Speaking of boiling, as I write this I am boiling to within an inch of its life some oatmeal cereal for Ben on the stove… We’re trying to start Ben on cereal even though he’s barely 5 months old, because he is just one big healthy kid. He never made it to a 4 hourly daytime nursing schedule—he’s been eating every 2.5 to 3 hours since he was born, and hasn’t started sleeping any longer at night—in fact we’ve been going backwards lately from 8 hours back down to 6. So. Cereal time. We bought three different kinds of cereal to try—“Wheat with Banana” (too risky for allergies), “Rice with Apple” (too binding), and “Buckwheat with Prunes,” which Ben loves. He figured out the spoon thing on the second feeding, and was going like a champ, but – it has sugar added. They all have sugar added. Should’ve checked the labels before we bought them, but they’re all in Russian anyway… So I’m trying to make my own, but getting oatmeal to a perfectly creamy consistency without a blender is …not happening. Except I don’t want to fill my kid full of sugar. Which means—lots of extra work for me. Pray I can find a blender before we hit veggies and fruit, or pray Ben learns to “like it or lump it.”
The THIRD new thing in our lives is… dun dun dun (ominous music)… Potty Training. Well, sort of. Will, being Will, is holding the reins with a clenched fist and absolutely will not be moved faster than he is willing to go. Fair enough. All the books say DON’T RUSH. However. When your two-year-old is the size of a three-year-old and has adult-sized BMs that smell even worse, and when he makes an absolute stink (no pun intended) about having his diaper changed—thrashing, kicking, wincing when I wipe anywhere sensitive… well, fair stops being fair and becomes completely frustrating.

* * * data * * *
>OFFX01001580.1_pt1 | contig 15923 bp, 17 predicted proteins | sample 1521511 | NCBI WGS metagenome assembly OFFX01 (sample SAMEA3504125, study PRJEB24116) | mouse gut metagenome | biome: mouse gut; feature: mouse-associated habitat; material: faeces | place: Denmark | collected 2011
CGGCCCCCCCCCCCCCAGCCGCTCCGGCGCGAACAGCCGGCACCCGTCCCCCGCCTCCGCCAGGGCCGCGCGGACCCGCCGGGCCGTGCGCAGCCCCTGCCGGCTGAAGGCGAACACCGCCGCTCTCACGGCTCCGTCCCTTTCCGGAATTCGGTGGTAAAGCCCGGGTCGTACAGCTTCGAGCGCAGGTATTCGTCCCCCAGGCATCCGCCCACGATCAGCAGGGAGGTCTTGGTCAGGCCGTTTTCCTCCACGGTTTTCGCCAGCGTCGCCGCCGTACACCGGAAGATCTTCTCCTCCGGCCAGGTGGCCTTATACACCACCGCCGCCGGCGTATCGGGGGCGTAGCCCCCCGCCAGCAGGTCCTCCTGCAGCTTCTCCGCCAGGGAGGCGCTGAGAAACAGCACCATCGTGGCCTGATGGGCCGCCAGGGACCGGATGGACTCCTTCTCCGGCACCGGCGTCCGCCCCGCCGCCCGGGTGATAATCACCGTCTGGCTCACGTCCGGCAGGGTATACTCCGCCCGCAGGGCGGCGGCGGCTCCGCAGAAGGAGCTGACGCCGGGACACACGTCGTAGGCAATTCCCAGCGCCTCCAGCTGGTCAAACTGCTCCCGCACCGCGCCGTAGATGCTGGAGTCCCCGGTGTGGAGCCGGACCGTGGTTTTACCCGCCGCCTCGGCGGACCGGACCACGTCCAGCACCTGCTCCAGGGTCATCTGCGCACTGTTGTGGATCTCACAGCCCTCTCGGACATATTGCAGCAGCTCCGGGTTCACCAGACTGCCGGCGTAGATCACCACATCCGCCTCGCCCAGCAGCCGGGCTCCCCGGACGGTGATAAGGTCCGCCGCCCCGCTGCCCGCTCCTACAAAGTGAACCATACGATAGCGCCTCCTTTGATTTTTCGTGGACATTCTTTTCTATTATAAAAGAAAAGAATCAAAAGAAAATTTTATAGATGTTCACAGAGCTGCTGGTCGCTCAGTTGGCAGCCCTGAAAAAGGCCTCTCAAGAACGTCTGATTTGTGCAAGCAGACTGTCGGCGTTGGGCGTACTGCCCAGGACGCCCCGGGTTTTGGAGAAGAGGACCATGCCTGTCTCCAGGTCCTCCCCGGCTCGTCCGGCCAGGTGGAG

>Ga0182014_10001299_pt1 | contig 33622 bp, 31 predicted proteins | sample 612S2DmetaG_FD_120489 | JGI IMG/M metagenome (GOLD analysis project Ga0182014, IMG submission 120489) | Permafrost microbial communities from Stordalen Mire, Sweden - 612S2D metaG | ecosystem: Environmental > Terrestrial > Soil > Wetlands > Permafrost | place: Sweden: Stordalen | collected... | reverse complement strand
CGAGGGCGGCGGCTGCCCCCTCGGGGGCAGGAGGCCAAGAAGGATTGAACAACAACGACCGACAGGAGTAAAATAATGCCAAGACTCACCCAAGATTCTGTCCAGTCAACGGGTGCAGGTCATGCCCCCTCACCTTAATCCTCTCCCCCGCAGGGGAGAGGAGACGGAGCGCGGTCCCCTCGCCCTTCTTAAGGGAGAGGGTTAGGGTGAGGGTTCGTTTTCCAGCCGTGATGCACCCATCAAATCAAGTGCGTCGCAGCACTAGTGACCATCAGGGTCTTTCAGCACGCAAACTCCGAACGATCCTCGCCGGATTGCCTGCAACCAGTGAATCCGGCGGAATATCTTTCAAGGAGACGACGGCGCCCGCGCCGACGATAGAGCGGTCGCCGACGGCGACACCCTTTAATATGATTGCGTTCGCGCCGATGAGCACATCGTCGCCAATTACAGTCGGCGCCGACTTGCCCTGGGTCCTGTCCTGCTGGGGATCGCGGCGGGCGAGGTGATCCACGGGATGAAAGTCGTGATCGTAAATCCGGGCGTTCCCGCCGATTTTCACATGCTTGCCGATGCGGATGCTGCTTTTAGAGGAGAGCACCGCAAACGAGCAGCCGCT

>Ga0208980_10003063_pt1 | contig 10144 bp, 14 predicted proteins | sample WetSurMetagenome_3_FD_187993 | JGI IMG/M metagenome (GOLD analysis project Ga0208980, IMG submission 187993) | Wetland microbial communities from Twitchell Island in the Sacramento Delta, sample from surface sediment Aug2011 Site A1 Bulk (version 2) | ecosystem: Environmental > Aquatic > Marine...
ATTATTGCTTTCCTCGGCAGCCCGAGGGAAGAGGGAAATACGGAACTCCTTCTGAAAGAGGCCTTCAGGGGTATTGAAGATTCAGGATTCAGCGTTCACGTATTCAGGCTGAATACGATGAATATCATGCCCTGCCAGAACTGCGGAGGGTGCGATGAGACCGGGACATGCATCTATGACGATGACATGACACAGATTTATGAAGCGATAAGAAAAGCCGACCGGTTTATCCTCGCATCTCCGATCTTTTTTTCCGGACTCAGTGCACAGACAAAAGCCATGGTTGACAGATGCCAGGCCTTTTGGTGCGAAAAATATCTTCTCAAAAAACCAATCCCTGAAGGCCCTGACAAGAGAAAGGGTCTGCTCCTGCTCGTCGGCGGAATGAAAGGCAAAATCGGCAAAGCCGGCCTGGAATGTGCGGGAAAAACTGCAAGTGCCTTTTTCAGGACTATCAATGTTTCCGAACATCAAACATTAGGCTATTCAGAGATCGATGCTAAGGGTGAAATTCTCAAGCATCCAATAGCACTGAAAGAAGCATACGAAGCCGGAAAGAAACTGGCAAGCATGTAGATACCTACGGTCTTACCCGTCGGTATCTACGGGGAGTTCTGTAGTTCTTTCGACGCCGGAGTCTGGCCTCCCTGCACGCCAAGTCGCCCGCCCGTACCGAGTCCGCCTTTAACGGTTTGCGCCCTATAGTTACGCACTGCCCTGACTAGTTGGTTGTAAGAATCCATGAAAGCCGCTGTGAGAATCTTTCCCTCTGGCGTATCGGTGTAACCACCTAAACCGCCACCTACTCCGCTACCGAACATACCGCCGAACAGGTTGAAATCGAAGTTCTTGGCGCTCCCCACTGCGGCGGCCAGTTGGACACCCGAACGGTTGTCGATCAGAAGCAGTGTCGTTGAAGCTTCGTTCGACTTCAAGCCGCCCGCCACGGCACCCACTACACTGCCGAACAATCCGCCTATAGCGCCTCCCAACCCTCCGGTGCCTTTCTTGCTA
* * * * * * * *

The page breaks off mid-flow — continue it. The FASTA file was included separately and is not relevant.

So. We bought A New And Improved Potty at the bazaar, a red plastic number shaped like a little chair with a convenient little plastic tub that pops out (rather tightly, which is difficult when the contents are liquid). The New Potty is replacing the little blue potty seat we bought with high hopes last summer, when Will was 18 months, which sat forlornly in a dark corner of the bathroom the entire summer. Last week I perked up one day when Will said “Win-duh-Pooh go pee-pee on potty?”, trotted into the bathroom, dug out the little blue potty and perched “Pooh” jauntily on the lid. Will even consented to sit on The New Red Potty next to Pooh to keep him company—insisted on keeping all his clothes on, though. At least he’s interested, I thought hopefully—that’s a good sign…
Then, another step forward—we had our teammates staying with us last week due to fears of their village being flooded, and their 20-month-old quite happily did pee after pee on the blue potty all week long. Will did consent to sit next to him on the red one—with pants down and diaper off—and even managed to share his success a couple times (receiving HUGE cheers of encouragement from the hopeful peanut gallery), but his success was usually on the first sit of the morning, and then that was it for potty-sitting the rest of the day… “I’ve done my dash, I’m done, thanks”… completely oblivious to the fact that you’re supposed to pee in the potty every time you have to go pee.
Now, this week, with Moises happily peeing back at his own house, Will has consented—grudgingly and with much coaxing—to sit on the potty after breakfast on Monday, and after breakfast and dinner yesterday, but that’s it. No amount of cajoling can convince him to sit more often, and when he informed me later this afternoon (while it was happening) that he was going poop in his diaper, he threw an absolute fit when I tried to rush him to the potty. In hysterics: “No! Change you! Change you!” (meaning “You change me!”), really meaning “I would rather submit to the agony of being changed than submit to this new phase of my life!” That. Is our son. To a T.
Gardening. Solids. Potty training. No wonder I have no time to learn Russian.